We need honest assessment of where we are and a clear vision of where we want to be. There is a choice we make to bridge that chasm of where we are to where we want to be. There is an bottomless jar of peanut butter M&M’s in my office, refilled daily. At times I would go once or twice a day for a small cup of those tasty delights. That’s a lot of calories. I had to make a decision this habit isn’t good for me and hold to a vision that my health is more important than a cup of dreamy fat bombs each day. I have to imagine the bridge of where I want to be and cling to it fiercely to be able face the resistance to succumb. Picture where you want to be and embrace it. What bridge picture do you need envision? Would seeing a counselor help you gain the vision of where you want to be for maturity’s sake?
BUILD. When I was in the midst of depression and anxiety in the early 2000’s, I spent about 2 ½ years in counseling. There was a lot of ways I looked at the world and looked at relationships that were unhealthy. I thought my happiness depended on what other people thought of me, and that drove my behavior. My counselor helped demolish the old structure of thoughts, and helped slowly build a new structure with solid foundation and good materials. It was painful, hard work, but so worth it. So much of how I do relationships now was built during those 2 ½ years.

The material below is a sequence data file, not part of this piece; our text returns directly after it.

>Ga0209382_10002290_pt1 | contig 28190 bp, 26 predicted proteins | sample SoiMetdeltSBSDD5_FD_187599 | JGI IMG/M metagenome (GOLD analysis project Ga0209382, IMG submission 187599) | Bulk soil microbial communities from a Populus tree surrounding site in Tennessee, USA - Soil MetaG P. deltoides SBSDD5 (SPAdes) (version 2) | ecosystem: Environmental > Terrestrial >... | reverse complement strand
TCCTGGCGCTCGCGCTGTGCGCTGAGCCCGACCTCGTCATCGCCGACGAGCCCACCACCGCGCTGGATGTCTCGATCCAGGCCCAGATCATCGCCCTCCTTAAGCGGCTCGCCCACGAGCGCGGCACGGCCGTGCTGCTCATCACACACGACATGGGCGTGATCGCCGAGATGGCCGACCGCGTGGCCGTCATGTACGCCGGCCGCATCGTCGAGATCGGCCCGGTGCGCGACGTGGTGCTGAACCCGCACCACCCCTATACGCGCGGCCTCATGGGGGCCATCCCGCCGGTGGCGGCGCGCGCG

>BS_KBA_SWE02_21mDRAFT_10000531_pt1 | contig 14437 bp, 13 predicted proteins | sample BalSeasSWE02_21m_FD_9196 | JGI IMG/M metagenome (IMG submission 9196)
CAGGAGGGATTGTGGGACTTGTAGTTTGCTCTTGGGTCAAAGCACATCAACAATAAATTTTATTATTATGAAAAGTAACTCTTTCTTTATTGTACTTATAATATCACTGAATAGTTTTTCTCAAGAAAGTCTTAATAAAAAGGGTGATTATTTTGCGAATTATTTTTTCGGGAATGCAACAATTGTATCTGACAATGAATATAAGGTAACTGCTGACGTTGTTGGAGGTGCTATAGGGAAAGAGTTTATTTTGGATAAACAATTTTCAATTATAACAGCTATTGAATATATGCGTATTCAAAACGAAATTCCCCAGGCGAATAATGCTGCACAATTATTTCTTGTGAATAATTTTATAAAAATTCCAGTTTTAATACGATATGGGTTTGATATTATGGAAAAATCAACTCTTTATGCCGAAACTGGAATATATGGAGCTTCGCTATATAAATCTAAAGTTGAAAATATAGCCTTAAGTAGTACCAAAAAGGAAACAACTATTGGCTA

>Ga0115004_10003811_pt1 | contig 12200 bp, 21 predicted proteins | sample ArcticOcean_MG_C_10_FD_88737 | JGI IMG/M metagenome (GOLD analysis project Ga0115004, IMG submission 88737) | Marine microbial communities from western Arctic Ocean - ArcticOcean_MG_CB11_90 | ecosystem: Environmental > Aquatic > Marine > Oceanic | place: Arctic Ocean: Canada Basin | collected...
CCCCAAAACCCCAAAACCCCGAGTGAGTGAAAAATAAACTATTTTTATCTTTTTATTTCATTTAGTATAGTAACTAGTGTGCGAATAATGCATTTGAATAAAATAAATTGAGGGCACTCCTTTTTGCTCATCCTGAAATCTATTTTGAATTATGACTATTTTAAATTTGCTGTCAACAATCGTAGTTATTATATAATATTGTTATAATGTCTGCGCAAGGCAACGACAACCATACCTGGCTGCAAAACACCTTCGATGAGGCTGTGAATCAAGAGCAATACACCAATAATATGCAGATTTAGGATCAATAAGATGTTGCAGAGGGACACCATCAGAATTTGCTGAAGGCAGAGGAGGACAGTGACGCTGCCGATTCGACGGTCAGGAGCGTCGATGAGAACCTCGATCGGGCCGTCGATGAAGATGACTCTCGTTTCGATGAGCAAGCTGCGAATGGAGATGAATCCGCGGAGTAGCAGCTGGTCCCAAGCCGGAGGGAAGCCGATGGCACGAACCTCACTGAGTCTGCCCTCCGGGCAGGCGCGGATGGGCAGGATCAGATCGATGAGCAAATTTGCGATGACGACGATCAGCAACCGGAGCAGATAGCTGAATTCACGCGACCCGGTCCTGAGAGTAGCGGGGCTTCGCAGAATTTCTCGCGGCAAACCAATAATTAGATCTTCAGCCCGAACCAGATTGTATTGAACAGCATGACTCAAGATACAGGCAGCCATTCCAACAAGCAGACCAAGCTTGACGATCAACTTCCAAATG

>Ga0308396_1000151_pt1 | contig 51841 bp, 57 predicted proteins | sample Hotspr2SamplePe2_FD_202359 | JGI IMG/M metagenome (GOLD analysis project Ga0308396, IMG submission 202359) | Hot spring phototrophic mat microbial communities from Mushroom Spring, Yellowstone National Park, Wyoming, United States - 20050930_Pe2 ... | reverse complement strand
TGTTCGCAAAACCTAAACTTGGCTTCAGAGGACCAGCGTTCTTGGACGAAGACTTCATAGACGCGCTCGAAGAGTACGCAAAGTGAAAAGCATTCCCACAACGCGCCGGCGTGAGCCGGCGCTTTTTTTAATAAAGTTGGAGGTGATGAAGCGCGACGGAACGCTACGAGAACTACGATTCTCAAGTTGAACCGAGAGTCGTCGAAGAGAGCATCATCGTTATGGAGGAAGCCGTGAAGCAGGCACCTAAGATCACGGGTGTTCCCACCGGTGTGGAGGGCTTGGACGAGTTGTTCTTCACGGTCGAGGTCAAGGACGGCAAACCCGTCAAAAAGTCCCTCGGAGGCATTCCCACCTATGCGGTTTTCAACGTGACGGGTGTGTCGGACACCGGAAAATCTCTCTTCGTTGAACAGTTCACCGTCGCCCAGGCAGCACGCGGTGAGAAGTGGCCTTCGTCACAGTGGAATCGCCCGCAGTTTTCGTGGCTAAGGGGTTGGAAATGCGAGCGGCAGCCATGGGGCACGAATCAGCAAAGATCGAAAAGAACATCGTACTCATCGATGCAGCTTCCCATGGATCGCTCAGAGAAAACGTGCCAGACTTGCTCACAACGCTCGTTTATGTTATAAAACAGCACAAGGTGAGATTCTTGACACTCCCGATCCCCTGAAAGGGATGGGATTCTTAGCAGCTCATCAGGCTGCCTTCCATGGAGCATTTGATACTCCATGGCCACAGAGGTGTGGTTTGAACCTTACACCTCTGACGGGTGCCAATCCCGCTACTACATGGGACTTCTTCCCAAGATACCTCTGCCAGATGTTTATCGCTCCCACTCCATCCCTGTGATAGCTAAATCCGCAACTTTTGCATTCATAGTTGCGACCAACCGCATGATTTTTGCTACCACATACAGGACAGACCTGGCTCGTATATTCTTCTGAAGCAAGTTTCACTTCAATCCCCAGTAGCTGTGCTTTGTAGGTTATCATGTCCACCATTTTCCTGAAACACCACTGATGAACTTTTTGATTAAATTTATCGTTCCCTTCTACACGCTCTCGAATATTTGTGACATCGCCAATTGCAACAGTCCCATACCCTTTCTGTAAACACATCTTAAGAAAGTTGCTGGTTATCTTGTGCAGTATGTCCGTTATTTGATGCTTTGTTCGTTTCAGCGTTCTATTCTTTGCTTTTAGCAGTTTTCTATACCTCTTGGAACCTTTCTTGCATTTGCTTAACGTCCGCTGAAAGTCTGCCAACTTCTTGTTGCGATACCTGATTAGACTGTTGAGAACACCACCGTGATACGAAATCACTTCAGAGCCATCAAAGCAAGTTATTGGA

The widening of my palate was essential for what would happen in the future. I would need braces too. But the dentist was building a solid foundation by getting my palate to the right width. Painful but essential.
Are you ready to build new patterns of healthy relationships? It takes time and effort. Do you have a vision of where you want to be…either getting bad habits out or building good ones in? Putting away childish reasoning and reaction is challenging, but where you get to relationally is worth the difficulty. Decide to build new patterns now.
Foundation Key. The bridge in my mouth only widened with a key turned every week. I think there is a key to having a solid foundation and reliable structure built. When I had swirling, confusing thoughts as much unhealthy structure was being torn down I would ask God, my Father for help. Sometimes that help was just to hold me when I felt so overwhelmed. He was always there to help me. He encouraged me through friends, He spoke to me through the Bible giving me wisdom and perspective, and I felt free to scream, cry, get angry and let the full range of emotion be shown. I felt His love and care through the midst of the worst feelings. I think God’s words give wisdom that is a sure foundation for weathering all of life’s trials.
-Wandering on Purpose